Sorry to hear your having trouble! With me, celiac was a silent disease, and still is when I'm accidentally glutened. It was discovered when my gallbladder went bad and a GI doctor did an endoscopy as part of the testing/diagnosis process. There is now way to know how well you're doing without another small intestine biopsy. Be sure to follow a gluten free lifestyle as best as you can because to celiacs, gluten is truly poison because it leads to other health problems, and can even trigger other autoimmune diseases. In order to not be overwhelmed too much at once, start small, like finding ways for the entire family to be gluten free most of the time for meals at home. Then move on to your skills at 'eating out', then move on to gluten free cosmetics and medicines. Or do it all at once it you can, but I found it to be too overwhelming. I had greater issues with constipation once I went on a low-fat, low-fiber diet for my gastroparesis. What has helped me is 250mg/day of magnesium and acidophilus/probiotics. Both are fairly inexpensive, natural and at your local drug store. I wish you good health!

Share this post


Link to post
Share on other sites

Thanks for the responses. It's really hard for me because I am a VERY picky eater so I did research on normal foods that are gluten free. It's just my daughter(8 yrs old) and I in the house so it can be tricky to make a meal so that's why I look more for the every day type of foods to make. My poor daughter probably gets sick of eating the same thing over and over again but I make alot of Taco's(since I am a picky eater tacos consist of chips(corn) meat and cheese) I try and stick to some sort of meat and potatoes as often as I can with corn. I make home made mac and cheese and she actually really likes that with the gluten free noodles but it is sooooo expensive making that for both of us. I have tried multiple bread recipes and bought a few different types of bread, lets just say I am giving up on that crap it's so gross. I have found a new love for snickers:-) I eat a salad every day for lunch with deli turkey and cheese with a boiled egg and western dressing(I found that it does not contain gluten) I will go to Taco Johns on Tuesday to grab my daughter some tacos so she still gets occasional fast food. Besides bread and fast food, the hardest part is not being able to eat good pizza. I've tried homemade crust and boughten crust and now Happy Joes and GodFathers pizza (local pizza chains) has it and I'm just not a fan. I just want the good stuff lol!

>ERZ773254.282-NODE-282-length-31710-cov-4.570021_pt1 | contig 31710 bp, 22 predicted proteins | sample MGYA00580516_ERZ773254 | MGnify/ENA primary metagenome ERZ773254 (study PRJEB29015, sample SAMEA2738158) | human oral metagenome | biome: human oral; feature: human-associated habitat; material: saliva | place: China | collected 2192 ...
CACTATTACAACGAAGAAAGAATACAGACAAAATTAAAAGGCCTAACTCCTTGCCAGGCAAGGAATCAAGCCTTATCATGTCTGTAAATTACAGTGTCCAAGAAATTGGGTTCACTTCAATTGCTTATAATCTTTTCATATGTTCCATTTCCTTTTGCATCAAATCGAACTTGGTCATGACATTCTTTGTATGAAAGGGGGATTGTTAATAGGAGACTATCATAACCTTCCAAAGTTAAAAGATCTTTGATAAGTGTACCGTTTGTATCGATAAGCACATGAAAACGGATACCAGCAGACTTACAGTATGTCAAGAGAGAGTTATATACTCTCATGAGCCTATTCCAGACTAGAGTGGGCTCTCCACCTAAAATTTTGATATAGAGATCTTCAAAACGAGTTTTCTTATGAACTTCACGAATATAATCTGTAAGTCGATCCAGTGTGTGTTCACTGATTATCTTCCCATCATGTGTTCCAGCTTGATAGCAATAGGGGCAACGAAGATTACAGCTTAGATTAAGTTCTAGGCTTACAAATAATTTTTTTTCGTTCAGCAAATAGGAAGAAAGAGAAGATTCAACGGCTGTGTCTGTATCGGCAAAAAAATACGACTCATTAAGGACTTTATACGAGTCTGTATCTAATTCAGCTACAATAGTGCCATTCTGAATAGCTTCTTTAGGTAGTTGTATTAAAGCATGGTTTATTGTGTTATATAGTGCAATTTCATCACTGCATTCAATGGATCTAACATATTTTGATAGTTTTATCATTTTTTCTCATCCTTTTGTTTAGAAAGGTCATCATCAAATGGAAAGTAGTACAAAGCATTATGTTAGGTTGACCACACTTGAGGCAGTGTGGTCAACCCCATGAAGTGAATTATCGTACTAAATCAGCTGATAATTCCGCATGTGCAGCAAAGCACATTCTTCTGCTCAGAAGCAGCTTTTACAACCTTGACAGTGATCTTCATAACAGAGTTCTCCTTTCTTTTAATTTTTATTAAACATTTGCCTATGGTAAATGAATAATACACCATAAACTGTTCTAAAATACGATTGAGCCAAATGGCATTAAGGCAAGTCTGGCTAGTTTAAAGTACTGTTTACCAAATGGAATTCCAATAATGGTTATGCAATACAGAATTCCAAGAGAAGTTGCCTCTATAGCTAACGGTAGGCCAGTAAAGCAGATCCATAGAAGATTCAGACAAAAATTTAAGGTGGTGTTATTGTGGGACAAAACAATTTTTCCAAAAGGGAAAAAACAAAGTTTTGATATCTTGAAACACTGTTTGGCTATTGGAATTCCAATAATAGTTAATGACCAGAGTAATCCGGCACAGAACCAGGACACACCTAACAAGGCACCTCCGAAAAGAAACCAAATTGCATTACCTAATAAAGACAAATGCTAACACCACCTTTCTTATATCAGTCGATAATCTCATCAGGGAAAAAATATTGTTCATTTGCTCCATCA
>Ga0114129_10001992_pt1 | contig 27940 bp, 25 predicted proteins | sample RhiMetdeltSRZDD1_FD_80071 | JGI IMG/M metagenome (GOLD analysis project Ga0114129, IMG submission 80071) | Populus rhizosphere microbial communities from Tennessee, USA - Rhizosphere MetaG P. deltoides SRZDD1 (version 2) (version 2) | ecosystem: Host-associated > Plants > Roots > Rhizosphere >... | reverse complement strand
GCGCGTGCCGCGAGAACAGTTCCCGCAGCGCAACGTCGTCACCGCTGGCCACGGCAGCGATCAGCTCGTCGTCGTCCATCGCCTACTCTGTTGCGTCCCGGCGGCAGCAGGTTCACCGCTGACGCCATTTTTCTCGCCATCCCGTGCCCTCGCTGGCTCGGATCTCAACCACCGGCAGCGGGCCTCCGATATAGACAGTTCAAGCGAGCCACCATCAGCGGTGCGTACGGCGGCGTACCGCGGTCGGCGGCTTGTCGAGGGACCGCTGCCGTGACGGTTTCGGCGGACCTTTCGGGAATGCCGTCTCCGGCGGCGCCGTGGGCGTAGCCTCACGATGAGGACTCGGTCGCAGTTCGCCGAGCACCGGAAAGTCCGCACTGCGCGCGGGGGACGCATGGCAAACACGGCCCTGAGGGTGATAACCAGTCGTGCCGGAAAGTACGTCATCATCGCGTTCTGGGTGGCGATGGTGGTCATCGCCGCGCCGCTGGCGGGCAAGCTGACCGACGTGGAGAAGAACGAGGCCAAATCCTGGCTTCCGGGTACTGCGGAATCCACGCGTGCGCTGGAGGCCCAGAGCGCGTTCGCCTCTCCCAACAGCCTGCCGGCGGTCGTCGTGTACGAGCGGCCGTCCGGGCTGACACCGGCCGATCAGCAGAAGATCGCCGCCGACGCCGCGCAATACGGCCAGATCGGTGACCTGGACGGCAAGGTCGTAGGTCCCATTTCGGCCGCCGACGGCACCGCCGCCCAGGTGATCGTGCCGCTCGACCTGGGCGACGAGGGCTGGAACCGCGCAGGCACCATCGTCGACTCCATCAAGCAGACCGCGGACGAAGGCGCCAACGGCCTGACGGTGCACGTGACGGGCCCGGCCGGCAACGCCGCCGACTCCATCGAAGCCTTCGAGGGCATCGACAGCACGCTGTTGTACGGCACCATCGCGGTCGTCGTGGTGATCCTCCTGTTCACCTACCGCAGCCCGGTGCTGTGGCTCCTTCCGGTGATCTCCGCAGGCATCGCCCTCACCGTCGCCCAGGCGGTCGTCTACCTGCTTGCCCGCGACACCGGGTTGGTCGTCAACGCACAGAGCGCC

Regarding magnesium is this is a pill form or only liquid? I do take probiotics and phsyllium husk along with the amitiza!

Share this post


Link to post
Share on other sites

Sorry to hear your having trouble! With me, celiac was a silent disease, and still is when I'm accidentally glutened. It was discovered when my gallbladder went bad and a GI doctor did an endoscopy as part of the testing/diagnosis process. There is now way to know how well you're doing without another small intestine biopsy. Be sure to follow a gluten free lifestyle as best as you can because to celiacs, gluten is truly poison because it leads to other health problems, and can even trigger other autoimmune diseases. In order to not be overwhelmed too much at once, start small, like finding ways for the entire family to be gluten free most of the time for meals at home. Then move on to your skills at 'eating out', then move on to gluten free cosmetics and medicines. Or do it all at once it you can, but I found it to be too overwhelming. I had greater issues with constipation once I went on a low-fat, low-fiber diet for my gastroparesis. What has helped me is 250mg/day of magnesium and acidophilus/probiotics. Both are fairly inexpensive, natural and at your local drug store. I wish you good health!

I was wondering how did you find out you had gastroparesis? What kind of testing?

Share this post


Link to post
Share on other sites

I take the pill form, but there's liquid too.

Share this post


Link to post
Share on other sites

The deli meat could be a definite gluten contamination risk. Some luncheon meats contain gluten, but even if it doesn't, if it's been sliced at the deli counter, it's at risk for gluten cc. Kroger (which Smith's, Fry's, and Ralph's grocery stores are under, among others) has a recommendation on their own site that says if you are very sensitive, don't buy anything sliced at their deli counter because the cc risk is just too great, with the other foods being prepared around it. :-(

And I'll second, or is that third? :D, the 'constipation is SO a symptom of this disease.' The fact that your doc thinks it isn't is simply a sign of complete and utter ignorance of celiac disease research in the last 5-10 years. Not unusual, but not confidence inspiring, either.

I never knew it was an issue, because i didn't have it too badly before I went gluten free. Then I got medication, after about 6 months gluten free, that was gluten contaminated. I got SO constipated it was awful. Took quite a while to clear up, but it only got worse until I got rid of all the gluten. And it was more severe than it had been before I went off gluten, so truly - it is likely to be gluten related. Not necessarily, but likely.

Share this post


Link to post
Share on other sites

Create an account or sign in to comment

You need to be a member in order to leave a comment

Create an account

Sign up for a new account in our community. It's easy!

Register a new account

Sign in

Already have an account? Sign in here.

Sign In Now
0

×